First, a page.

Exciting times at the intersection of VR, music, and visual effects
As a passionate, long-time believer in the potential of virtual reality and someone who worked on VRML at Silicon Graphics in the ’90s, I was really excited to get to dive back into the world of interactive 3D graphics these past two years at my own virtual reality startup, Ethereal. As hoped, it offered some of the most gratifying (and challenging) product-building experiences of my life, and confirmed in a visceral way many long-felt intuitions about the huge potential at the intersection of virtual reality, music, and visual effects.
Unfortunately, Ethereal was not nearly as satisfying of a company-building experience. Despite countless meetings with (and ever-better demos to) potential investors and partners, we exhausted our modest friends-and-family funding without having secured a proper Seed Round. Sadly, in the latter half of 2017, Ethereal experienced a slow, fatal tumble into virtual reality’s deepening trough of disillusionment.
That said, my core teammates (Rikk Carey, Long Ngo, and Adrian Ludley) and I are really proud of what we built and are keen for it to not be lost to history; hence this post to share with the world what we were building and why…
A significant inspiration for Ethereal was the multi-billion dollar market for Electronic Dance Music (EDM) festivals. These quick-to-sellout, multi-day events are an existence proof that people are more than a little eager to spend their money (and time) to connect with music and friends in a more visceral way, with a boost from mind-blowing stagecraft and light shows.
Our idea was to leverage VR to deliver 10x better immersive/social music experiences via interactive, music-reactive visual effects, unbound by the limits of the physical world.
To be clear, we didn’t want to enter the music business; we integrated SoundCloud for the streaming. And we didn’t want to be a content company; we built Ethereal with the intent to become a user-generated-content (UGC) technology platform, with us handling the heavy lifting (multi-user sessions, streaming music integration, publishing to app with large audience, discovery, viral features, and so on).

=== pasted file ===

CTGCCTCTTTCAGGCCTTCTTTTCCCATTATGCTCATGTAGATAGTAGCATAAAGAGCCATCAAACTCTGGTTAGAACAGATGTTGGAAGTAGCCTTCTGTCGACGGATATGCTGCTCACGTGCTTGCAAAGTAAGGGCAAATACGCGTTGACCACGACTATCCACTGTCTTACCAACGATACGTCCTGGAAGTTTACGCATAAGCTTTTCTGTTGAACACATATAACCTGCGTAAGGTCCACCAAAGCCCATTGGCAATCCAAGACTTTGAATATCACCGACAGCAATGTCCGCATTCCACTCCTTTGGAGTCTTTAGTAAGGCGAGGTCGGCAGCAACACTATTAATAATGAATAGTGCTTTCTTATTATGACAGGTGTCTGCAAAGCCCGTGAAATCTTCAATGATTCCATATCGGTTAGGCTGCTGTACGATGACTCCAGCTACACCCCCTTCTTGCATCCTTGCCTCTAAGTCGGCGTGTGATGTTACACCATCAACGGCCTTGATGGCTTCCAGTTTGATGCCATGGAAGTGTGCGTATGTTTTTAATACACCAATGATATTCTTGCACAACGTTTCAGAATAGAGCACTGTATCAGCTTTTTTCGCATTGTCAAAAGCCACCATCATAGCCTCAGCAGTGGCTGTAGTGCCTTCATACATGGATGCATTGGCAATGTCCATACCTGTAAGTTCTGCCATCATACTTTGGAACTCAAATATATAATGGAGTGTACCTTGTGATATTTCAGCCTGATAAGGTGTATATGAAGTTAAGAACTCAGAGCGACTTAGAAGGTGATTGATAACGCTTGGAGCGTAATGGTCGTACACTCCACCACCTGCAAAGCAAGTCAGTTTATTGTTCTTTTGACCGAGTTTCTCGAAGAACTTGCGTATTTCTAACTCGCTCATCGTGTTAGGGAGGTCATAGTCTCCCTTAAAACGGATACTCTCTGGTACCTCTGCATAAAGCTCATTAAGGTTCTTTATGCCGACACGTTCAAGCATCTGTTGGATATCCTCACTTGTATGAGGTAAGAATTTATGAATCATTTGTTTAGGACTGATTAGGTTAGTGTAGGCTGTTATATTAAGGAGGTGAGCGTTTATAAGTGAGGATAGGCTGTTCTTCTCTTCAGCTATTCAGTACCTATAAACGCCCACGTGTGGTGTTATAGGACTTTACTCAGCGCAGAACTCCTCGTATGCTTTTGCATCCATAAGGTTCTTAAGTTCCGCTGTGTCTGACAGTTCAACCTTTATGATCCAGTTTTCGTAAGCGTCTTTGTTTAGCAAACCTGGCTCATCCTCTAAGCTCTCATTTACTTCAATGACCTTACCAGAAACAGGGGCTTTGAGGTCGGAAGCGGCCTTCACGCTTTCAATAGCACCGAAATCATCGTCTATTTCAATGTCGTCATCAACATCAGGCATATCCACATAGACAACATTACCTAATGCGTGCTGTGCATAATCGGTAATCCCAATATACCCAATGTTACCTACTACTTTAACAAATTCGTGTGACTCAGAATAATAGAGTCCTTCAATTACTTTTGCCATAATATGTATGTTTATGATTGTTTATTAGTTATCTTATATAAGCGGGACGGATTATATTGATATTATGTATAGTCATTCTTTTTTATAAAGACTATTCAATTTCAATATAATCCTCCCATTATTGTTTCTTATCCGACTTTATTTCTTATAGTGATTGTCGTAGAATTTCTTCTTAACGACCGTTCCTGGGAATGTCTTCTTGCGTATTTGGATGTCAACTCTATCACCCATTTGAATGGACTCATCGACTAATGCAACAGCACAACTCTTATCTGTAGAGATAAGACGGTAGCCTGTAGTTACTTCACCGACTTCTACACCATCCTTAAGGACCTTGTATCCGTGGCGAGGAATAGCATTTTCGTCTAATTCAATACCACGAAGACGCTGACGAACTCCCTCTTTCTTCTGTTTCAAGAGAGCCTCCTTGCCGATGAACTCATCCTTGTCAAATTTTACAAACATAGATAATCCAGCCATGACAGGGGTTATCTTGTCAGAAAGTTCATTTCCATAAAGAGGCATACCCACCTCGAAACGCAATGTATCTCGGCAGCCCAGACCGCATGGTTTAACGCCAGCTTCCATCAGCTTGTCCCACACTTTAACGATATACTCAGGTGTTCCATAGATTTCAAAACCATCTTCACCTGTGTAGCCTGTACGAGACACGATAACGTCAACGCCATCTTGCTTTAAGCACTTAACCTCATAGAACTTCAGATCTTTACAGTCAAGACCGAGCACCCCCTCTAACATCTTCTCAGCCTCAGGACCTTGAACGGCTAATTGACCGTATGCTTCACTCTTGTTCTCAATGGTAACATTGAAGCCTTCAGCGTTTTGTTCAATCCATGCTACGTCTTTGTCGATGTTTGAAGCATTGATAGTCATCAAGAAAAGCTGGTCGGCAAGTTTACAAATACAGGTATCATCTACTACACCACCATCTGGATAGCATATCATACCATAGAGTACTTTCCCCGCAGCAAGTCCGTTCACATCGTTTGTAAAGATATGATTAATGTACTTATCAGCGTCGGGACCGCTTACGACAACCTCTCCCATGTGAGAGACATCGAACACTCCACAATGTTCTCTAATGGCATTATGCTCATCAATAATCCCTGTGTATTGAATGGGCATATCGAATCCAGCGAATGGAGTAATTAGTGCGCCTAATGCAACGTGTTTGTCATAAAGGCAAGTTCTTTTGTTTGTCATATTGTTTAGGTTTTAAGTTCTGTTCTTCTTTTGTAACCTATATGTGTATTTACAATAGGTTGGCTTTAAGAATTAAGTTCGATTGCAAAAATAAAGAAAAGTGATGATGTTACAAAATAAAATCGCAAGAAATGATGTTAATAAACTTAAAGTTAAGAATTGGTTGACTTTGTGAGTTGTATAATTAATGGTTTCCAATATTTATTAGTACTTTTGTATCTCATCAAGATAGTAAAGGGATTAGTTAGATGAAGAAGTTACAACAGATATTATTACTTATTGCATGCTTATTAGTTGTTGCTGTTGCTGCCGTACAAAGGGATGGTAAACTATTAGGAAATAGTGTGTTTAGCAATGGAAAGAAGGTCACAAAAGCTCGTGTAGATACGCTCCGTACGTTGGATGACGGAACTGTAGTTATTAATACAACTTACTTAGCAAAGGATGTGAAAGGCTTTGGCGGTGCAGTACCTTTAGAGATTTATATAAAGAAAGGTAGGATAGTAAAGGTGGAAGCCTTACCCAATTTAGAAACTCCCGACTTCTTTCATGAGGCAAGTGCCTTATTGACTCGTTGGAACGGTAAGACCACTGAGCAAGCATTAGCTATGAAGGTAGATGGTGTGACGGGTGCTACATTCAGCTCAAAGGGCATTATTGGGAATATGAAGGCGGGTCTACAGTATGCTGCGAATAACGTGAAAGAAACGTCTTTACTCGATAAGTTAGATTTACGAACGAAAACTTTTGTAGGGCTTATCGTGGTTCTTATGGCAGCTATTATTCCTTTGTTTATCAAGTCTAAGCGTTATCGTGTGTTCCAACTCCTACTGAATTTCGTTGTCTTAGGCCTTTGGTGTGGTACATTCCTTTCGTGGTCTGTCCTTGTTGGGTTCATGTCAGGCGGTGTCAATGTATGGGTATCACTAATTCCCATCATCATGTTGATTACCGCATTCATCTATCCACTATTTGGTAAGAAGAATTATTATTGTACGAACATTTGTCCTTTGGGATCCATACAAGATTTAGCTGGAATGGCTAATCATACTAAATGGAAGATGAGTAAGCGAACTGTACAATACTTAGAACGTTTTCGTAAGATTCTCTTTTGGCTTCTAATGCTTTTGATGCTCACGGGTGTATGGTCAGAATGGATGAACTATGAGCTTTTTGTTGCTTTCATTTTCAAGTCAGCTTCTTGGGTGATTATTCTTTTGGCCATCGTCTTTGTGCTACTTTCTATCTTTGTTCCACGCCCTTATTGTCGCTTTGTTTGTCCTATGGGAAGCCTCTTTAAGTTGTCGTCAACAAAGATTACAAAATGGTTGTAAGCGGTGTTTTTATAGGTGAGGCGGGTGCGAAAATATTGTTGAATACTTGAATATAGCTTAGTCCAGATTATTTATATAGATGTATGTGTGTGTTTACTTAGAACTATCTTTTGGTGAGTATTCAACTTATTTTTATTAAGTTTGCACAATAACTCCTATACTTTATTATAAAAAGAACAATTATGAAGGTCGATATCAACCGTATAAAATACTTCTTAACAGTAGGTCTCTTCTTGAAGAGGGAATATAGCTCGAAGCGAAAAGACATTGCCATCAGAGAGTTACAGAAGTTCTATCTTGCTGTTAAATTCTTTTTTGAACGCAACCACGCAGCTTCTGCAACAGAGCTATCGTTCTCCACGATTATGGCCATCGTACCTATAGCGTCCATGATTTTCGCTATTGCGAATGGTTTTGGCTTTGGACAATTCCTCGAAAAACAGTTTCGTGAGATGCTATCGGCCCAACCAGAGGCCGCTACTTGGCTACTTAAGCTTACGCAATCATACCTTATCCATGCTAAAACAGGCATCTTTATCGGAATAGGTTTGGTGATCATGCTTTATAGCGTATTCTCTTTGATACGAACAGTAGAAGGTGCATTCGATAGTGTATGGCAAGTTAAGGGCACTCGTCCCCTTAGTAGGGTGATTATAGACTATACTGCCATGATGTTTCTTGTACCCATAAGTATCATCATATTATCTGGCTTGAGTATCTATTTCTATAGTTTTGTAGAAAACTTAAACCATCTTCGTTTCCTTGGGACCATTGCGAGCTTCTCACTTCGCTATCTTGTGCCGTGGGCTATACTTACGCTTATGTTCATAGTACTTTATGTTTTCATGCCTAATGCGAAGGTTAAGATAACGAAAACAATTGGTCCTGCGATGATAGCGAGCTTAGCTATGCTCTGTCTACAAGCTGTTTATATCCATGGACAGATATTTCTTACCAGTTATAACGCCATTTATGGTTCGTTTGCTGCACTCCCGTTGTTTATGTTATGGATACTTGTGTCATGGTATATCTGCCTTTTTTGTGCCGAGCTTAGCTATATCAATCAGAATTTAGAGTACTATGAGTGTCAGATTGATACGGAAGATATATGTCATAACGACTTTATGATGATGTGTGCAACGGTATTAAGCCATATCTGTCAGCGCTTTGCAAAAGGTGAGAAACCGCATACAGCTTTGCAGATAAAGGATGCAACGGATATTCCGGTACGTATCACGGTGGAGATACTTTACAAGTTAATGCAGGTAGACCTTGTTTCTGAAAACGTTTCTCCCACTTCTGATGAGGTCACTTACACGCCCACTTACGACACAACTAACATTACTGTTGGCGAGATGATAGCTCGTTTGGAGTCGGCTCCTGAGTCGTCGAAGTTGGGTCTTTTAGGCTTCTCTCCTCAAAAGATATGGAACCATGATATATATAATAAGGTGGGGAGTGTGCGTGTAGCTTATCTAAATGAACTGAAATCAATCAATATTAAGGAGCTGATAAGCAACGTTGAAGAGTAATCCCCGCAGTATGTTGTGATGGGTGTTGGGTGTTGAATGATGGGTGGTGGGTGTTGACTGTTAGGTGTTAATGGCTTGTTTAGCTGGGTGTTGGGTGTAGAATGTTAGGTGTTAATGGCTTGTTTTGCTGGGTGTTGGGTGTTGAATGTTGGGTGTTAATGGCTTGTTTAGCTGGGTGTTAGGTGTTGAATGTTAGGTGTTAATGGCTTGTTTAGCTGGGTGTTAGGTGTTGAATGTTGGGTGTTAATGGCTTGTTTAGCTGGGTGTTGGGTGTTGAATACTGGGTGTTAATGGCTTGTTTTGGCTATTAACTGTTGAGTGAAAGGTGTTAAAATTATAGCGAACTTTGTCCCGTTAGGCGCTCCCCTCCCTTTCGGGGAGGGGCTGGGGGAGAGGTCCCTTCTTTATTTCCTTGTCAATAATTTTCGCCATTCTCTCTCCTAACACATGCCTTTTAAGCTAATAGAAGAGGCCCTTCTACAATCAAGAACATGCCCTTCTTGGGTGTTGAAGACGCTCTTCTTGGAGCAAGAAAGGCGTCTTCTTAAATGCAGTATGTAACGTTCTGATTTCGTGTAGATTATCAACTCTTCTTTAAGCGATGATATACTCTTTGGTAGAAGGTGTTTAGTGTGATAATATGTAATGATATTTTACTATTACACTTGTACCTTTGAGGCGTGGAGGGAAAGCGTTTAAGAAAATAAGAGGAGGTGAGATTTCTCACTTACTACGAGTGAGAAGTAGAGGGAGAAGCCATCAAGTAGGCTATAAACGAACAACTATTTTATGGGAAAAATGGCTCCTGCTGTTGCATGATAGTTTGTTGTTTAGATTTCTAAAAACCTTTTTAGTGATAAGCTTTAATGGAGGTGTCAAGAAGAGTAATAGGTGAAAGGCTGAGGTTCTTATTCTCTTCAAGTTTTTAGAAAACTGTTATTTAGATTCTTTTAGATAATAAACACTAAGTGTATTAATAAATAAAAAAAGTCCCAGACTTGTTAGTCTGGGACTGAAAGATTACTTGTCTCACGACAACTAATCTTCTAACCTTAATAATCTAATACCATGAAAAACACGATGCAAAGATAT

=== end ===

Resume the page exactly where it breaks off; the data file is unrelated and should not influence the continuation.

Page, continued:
Our goal was to empower any 3D artist to create an Ethereal Destination, wire it for interactivity and real-time-music-reactivity via our free Maker kit, and publish it to our app — all without having to write a single line of code.
And that is exactly what we built.
The experience in words and images
How it works: You jack in and arrive in your Ethereal living room, with your personal teleporter front and center:
Before heading out for the night, you use the Holoscreen floating in front of you to make sure you have the avatar and wand you want and to choose where to go.
Your atoms are turned into bits and hurled across the Metaverse. You arrive with up to three fellow travelers, and the EDM starts playing.
Your wand can be used to cast “Spells” (real-time music-reactive VFX) or to trigger various interactive elements around you. Much of the fun is using your wand to create (or co-create) a mind-blowing light show or to sculpt temporary, music-reactive light sculptures. You can also move about laterally or vertically to explore the space. (If you fire a Spell straight down, you’ll jetpack straight up, then float gently down. One of my favorite things to do is to create a light sculpture while floating down, then to jetpack up through it. Then repeat.)
Here’s a peek at some of the destinations we built:
A taste of Ethereal via video